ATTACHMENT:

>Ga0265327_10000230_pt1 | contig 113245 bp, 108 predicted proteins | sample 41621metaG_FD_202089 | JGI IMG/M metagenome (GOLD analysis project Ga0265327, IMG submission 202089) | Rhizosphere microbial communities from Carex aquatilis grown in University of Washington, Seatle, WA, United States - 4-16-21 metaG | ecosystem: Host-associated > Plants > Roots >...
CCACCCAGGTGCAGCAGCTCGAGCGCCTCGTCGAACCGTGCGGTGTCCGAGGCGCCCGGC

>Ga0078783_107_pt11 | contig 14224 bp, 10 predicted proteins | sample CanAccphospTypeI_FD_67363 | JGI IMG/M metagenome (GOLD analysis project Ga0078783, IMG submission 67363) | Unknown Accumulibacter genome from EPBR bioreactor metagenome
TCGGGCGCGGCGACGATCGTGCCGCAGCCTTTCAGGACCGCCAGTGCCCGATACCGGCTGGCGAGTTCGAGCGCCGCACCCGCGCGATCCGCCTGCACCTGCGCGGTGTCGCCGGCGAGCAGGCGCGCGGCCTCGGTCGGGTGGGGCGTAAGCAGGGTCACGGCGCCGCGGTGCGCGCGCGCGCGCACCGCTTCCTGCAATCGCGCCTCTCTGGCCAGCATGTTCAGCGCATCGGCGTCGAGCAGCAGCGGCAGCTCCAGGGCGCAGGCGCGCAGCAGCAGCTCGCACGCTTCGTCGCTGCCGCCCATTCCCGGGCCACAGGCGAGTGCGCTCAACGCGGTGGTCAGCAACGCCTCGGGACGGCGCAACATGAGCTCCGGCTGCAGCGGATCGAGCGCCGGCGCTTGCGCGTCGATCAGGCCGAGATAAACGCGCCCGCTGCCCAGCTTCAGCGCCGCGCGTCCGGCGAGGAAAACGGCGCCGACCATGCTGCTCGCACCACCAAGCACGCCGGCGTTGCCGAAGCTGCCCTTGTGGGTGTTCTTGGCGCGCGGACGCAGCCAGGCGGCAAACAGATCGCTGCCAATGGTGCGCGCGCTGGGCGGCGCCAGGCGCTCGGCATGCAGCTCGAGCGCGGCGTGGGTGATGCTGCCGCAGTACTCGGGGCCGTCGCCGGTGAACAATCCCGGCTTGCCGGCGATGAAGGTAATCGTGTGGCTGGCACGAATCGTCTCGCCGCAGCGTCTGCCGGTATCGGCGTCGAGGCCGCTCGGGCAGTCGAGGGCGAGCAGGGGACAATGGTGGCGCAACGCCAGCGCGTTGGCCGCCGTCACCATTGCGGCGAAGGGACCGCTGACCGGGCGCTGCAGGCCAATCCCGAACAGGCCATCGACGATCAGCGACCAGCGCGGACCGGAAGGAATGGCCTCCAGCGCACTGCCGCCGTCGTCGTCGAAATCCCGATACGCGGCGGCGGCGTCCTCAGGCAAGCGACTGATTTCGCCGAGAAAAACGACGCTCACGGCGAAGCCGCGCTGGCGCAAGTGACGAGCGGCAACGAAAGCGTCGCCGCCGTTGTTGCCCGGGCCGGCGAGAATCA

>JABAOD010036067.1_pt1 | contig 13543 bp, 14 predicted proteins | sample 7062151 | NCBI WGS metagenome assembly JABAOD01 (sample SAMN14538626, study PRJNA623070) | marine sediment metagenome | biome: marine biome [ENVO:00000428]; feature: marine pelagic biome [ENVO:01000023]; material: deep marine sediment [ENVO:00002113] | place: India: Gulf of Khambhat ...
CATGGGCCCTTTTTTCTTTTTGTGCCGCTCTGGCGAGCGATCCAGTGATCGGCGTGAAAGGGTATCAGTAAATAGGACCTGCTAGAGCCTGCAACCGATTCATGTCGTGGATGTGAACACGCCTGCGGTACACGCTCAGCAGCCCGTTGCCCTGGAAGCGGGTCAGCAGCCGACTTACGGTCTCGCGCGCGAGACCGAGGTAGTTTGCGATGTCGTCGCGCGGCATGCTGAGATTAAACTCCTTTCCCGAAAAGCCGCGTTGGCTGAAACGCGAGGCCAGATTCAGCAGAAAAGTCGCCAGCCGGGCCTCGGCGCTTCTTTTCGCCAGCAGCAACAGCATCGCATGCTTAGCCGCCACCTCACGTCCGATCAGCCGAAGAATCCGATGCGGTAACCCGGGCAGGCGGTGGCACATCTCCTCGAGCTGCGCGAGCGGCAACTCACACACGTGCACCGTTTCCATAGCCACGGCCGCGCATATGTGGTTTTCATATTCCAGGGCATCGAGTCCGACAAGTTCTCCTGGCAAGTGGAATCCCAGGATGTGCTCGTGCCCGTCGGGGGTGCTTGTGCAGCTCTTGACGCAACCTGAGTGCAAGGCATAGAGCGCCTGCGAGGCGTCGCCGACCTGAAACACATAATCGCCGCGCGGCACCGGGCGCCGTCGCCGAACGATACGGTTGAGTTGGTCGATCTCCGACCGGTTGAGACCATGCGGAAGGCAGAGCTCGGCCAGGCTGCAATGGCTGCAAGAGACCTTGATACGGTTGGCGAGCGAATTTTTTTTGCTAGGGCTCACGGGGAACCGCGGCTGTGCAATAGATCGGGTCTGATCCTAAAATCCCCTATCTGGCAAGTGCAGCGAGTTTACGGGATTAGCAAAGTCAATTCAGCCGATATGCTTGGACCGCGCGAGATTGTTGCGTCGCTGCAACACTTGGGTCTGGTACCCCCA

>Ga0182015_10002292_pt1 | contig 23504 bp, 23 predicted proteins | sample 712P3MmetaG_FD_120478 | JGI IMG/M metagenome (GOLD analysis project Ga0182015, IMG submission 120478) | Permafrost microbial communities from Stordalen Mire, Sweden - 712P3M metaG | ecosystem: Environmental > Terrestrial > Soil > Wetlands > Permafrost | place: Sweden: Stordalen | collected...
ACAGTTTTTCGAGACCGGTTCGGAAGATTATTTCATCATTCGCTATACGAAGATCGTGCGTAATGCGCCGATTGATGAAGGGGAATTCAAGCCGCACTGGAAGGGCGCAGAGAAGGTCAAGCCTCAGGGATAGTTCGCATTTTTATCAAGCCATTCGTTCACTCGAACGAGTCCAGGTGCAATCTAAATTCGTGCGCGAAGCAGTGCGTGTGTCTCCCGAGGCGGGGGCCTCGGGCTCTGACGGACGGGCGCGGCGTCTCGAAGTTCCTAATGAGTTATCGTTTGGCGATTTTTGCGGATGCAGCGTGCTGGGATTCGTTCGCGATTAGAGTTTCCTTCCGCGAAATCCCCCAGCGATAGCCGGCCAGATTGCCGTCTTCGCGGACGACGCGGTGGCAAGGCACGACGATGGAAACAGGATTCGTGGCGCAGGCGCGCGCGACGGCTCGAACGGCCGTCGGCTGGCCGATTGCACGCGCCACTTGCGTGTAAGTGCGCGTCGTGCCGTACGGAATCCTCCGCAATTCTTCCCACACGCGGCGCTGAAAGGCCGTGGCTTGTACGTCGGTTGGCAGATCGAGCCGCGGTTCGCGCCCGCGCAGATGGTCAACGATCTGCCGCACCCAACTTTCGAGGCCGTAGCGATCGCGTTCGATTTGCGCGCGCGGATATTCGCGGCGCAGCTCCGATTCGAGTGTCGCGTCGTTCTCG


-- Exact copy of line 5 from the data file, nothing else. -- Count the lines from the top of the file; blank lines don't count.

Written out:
>JABAOD010036067.1_pt1 | contig 13543 bp, 14 predicted proteins | sample 7062151 | NCBI WGS metagenome assembly JABAOD01 (sample SAMN14538626, study PRJNA623070) | marine sediment metagenome | biome: marine biome [ENVO:00000428]; feature: marine pelagic biome [ENVO:01000023]; material: deep marine sediment [ENVO:00002113] | place: India: Gulf of Khambhat ...